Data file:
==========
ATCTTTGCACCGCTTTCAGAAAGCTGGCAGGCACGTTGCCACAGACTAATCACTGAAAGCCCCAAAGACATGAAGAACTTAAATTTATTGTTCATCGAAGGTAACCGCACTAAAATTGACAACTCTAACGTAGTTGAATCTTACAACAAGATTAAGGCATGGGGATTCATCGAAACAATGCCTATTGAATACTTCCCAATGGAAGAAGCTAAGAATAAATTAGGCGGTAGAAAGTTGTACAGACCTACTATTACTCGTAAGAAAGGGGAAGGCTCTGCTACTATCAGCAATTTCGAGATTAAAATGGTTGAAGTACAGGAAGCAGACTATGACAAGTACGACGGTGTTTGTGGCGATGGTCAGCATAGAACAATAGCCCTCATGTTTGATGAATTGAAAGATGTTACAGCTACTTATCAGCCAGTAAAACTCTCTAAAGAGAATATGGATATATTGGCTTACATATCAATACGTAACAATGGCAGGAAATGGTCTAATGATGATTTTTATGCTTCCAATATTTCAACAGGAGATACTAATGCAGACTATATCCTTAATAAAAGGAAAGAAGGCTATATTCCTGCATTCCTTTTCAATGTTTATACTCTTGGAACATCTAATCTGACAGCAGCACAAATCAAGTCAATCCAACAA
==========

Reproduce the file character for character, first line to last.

ATCTTTGCACCGCTTTCAGAAAGCTGGCAGGCACGTTGCCACAGACTAATCACTGAAAGCCCCAAAGACATGAAGAACTTAAATTTATTGTTCATCGAAGGTAACCGCACTAAAATTGACAACTCTAACGTAGTTGAATCTTACAACAAGATTAAGGCATGGGGATTCATCGAAACAATGCCTATTGAATACTTCCCAATGGAAGAAGCTAAGAATAAATTAGGCGGTAGAAAGTTGTACAGACCTACTATTACTCGTAAGAAAGGGGAAGGCTCTGCTACTATCAGCAATTTCGAGATTAAAATGGTTGAAGTACAGGAAGCAGACTATGACAAGTACGACGGTGTTTGTGGCGATGGTCAGCATAGAACAATAGCCCTCATGTTTGATGAATTGAAAGATGTTACAGCTACTTATCAGCCAGTAAAACTCTCTAAAGAGAATATGGATATATTGGCTTACATATCAATACGTAACAATGGCAGGAAATGGTCTAATGATGATTTTTATGCTTCCAATATTTCAACAGGAGATACTAATGCAGACTATATCCTTAATAAAAGGAAAGAAGGCTATATTCCTGCATTCCTTTTCAATGTTTATACTCTTGGAACATCTAATCTGACAGCAGCACAAATCAAGTCAATCCAACAA